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An Introductory Course in Christian Spirituality

Reflection and Discernment
Home
What is spirituality?
Christian Spirituality...
Communion
Kenosis/self-emptying
Diakonia/service
Transformation
What are spiritual disciplines?
Contexts
Contemplative disciplines
Reflection and Discernment
Prayer and Worship
Moral Action
Course Instructor
Our life experience shapes us into the persons we become.

As noted earlier, the traditional spiritual disciplines can be grouped into the mental and practical disciplines. We looked at the first of the mental disciplines, which was described as paying attention. This discipline was essentially a matter of letting go of some of the filters that we impose on our senses and allowing a richer and deeper awareness of ourselves and the world around us as a result. Other terms that are often used when speaking of paying attention are contemplation and mindfulness.

 

The other mental discipline among the spiritual disciplines is often called by different names. It is described as the discipline of insight. Others describe it as discernment or reflection. What ever name is given to it, the discipline rests upon the practiced awareness that is the fruit of mindfulness. The disciplines of insight-discernment-reflection offer the opportunity to study the stream of our experience without assuming a specific conceptual framework that limits our experience. These disciplines lead to “knowledge” of God that is intuitive and not conceptual, it is an experiential awareness. We see our pettiness and virtue in the light of the Holy Spirit, without self-created illusions to hide behind.

 

Pilgrimage is a classic image for describing spirituality. It is seen as a sacred journey with a beginning and an end. The end of our journey is communion with God for all eternity. We set our eyes on the glorious horizon toward which we journey but we are people with a history; and knowledge of that history is an important means of moving effectively toward our goal.

 

The Scriptures contain both an old and New Testament. A large part of both Testaments describes the history of the People of God; both the Hebrew and Christian communities. Part of the wisdom to be gained from reading and studying scripture is the lessons to be learned from the experience of these people on their faith journey. Not only is there wisdom to be gained but the experiences recorded in Scripture shaped these people as a community into the Jewish and Christian communities we know today.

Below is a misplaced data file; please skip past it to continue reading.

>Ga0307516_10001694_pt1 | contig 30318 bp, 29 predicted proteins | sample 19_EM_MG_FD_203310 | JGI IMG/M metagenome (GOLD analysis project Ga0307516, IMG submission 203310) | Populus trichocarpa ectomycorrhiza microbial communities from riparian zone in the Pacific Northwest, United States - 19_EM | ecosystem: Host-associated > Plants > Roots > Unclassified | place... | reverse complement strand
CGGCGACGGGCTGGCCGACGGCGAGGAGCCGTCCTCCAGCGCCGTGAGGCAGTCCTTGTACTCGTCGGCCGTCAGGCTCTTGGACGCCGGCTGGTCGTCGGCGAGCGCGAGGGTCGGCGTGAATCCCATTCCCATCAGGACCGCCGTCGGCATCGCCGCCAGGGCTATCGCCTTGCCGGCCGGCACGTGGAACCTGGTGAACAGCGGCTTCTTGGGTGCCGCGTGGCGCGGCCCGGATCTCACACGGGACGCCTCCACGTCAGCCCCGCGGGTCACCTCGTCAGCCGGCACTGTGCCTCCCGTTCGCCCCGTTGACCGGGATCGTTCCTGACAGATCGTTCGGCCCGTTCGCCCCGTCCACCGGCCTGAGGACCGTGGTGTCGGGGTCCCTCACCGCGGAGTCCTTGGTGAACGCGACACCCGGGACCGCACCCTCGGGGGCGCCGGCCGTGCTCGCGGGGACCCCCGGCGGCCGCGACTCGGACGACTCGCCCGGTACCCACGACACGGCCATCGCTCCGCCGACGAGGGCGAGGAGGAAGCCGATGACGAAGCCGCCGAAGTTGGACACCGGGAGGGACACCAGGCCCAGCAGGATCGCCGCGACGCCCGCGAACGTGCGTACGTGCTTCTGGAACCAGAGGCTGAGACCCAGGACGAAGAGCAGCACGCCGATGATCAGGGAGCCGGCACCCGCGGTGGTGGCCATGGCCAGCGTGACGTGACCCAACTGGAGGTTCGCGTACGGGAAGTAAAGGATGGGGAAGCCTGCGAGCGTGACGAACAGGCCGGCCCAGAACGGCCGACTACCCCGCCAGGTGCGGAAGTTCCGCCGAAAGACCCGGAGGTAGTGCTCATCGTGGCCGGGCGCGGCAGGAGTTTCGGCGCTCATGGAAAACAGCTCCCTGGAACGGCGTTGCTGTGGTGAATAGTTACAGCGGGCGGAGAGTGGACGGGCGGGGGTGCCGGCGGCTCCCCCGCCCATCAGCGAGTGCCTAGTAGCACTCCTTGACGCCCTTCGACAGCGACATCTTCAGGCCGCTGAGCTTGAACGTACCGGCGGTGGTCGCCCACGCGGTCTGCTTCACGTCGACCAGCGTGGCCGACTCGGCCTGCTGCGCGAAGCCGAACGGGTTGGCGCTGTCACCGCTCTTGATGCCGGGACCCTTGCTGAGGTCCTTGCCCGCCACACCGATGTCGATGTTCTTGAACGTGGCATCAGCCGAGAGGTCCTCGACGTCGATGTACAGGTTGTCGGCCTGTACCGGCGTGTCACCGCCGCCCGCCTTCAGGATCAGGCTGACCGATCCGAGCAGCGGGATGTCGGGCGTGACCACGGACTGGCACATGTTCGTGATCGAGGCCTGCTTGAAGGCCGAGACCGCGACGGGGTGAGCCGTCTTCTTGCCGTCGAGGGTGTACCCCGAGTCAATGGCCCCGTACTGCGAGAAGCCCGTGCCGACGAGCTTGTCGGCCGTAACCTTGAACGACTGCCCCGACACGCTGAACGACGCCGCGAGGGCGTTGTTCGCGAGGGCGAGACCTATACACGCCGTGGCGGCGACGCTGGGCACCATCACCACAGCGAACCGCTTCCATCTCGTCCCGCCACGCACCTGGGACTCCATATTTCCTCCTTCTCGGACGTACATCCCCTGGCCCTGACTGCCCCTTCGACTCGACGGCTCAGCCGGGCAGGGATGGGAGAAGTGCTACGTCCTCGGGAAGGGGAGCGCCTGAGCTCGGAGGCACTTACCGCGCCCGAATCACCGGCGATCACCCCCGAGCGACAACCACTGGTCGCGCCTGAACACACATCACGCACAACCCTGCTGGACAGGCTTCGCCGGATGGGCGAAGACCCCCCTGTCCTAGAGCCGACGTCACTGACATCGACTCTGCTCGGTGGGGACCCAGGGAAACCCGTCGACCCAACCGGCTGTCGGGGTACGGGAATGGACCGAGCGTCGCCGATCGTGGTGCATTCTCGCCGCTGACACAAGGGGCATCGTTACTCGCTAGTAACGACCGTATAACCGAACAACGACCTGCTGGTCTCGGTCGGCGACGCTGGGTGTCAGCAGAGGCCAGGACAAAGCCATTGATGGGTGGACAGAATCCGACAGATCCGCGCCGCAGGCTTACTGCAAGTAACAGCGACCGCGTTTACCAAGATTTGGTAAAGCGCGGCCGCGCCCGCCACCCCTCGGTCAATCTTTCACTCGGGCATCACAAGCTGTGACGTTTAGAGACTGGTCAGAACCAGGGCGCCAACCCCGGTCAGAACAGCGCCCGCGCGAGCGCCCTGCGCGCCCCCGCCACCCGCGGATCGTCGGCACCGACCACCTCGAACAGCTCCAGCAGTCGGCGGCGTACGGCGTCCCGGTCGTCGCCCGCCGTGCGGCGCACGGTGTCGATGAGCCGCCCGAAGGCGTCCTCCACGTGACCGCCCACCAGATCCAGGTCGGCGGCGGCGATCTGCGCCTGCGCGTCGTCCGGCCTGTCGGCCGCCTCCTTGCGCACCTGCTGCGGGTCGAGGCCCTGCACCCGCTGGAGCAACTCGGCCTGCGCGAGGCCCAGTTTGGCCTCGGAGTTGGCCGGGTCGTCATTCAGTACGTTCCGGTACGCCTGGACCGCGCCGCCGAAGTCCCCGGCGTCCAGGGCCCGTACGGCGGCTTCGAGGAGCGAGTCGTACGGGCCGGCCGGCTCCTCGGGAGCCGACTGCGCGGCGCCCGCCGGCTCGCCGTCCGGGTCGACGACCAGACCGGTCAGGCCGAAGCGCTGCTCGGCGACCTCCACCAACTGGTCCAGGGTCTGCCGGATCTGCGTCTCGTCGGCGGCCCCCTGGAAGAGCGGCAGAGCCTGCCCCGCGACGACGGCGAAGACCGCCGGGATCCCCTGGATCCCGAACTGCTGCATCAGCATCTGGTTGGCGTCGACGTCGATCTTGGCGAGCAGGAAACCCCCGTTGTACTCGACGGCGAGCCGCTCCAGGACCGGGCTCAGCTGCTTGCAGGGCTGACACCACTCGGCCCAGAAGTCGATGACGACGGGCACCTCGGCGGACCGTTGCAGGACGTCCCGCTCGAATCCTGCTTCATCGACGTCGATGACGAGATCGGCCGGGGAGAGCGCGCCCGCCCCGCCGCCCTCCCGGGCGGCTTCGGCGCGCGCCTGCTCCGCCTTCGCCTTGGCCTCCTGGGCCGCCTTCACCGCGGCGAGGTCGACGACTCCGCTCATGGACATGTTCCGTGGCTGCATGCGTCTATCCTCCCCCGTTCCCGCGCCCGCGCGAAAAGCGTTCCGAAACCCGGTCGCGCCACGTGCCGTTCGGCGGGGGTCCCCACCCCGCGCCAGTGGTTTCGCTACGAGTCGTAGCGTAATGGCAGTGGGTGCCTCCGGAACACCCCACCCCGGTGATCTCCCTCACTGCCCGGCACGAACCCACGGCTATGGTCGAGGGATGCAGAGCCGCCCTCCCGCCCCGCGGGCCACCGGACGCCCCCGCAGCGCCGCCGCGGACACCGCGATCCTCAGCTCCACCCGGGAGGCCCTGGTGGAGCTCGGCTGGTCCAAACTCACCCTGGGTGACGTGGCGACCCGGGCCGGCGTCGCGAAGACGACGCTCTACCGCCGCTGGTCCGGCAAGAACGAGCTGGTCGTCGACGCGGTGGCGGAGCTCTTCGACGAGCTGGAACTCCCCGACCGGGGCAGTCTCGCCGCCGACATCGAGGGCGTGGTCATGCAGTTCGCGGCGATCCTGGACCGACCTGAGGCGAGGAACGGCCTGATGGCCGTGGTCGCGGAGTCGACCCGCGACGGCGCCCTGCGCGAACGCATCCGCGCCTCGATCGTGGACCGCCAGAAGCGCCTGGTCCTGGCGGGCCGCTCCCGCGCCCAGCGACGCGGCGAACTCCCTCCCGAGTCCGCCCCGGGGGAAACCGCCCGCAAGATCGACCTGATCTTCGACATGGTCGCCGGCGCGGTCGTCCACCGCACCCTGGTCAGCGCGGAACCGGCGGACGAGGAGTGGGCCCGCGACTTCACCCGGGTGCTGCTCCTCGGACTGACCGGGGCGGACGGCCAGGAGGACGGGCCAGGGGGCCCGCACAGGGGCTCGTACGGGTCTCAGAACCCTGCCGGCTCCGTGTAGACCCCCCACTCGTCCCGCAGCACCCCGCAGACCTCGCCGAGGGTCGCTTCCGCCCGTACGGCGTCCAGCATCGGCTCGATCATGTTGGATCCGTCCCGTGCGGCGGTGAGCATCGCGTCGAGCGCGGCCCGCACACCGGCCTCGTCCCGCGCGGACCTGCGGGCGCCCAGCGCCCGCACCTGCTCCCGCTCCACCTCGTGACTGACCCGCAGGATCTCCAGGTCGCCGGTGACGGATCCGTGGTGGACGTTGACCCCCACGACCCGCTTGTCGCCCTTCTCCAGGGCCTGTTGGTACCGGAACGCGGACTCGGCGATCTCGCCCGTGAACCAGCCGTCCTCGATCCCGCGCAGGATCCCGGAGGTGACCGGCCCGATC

Roman mythology describes Venus as arising from the mind of Jupiter fully formed. This image is captured in the painting by Botacelli, Venus on the Half Shell. This archetypal woman came into being in the full bloom of her physical beauty with no history. In a very real sense she was crippled. While the goddess of beauty and sexual desire, she was not a person. There was no substance to her because she lacked the life experience, with its joys and sorrows that shape us into the persons we have become.

 

Sadly, it is not uncommon for people to have very poor memories of their past. It has been my experience working on a Diocesan marriage tribunal to encounter people who have almost no memory of their life prior to age 11 or 12. Others may have only the vaguest memory of large chunks of their adult life, usually in relationship to a poor marriage. These gaps in a person’s memory often reflect the memory of experiences that were traumatic and repressed by the subconscious as a psychological defense mechanism. The person whose memories begin with age 11 or 12 came from a home in which there was a violent and alcoholic father. Childhood was robbed from this person both in the trauma endured and quite literally in the lack of memories of childhood. The women who couldn’t remember much about marriages that occurred only a few years ago are often victims of emotional and physical abuse as well.

 

Imagine that you wake up one morning to discover that you are on a journey. This journey obviously has been underway for some time, given the wear and tear of your traveling equipment and the conversation of your traveling companions. However, you have no memory of why you began the journey, of the distance traveled, or of the challenges overcome to bring you to this point in the journey. From your traveling companions you can figure out the destination. As you face even the most rudimentary obstacles on the journey you seem to flounder, to the surprise of your companions who speak of you easily overcoming similar obstacles in the past.

 

We find ourselves in a similar situation as the forgetful pilgrim if we are unable to draw upon the vast resources of experience that are part of who we are. The lack of significant memories suggests that we have been wounded and that the wound is still in need of healing. Certainly we rely on God’s grace to bring about the needed healing but there are things that can be done to facilitate that healing. If the loss of memories is significant, psychological counseling and treatment may be appropriate. If our memories are there but do not speak to us clearly, the practices of journaling and autobiography may be helpful. We will consider these practices later in the course.


Behold Your Life; A Pilgrimage Through Your Memories
Macrina Weiderkehr

Father Joe : The Man Who Saved My Soul
Tony Hendra

A Year with Thomas Merton : Daily Meditations from His Journals
Thomas Merton

Contemplative Prayer
Thomas Merton

Click here to visit Along the Way, a site of reflections, homilies and stories by the author of this website.

(c)2005. Richard Shewman. All rights reserved. The contents of this website are the intellectual property of the author and may not be reproduced, aside from fair personal use for the purpose of individual study, without the written permission of the author.
 
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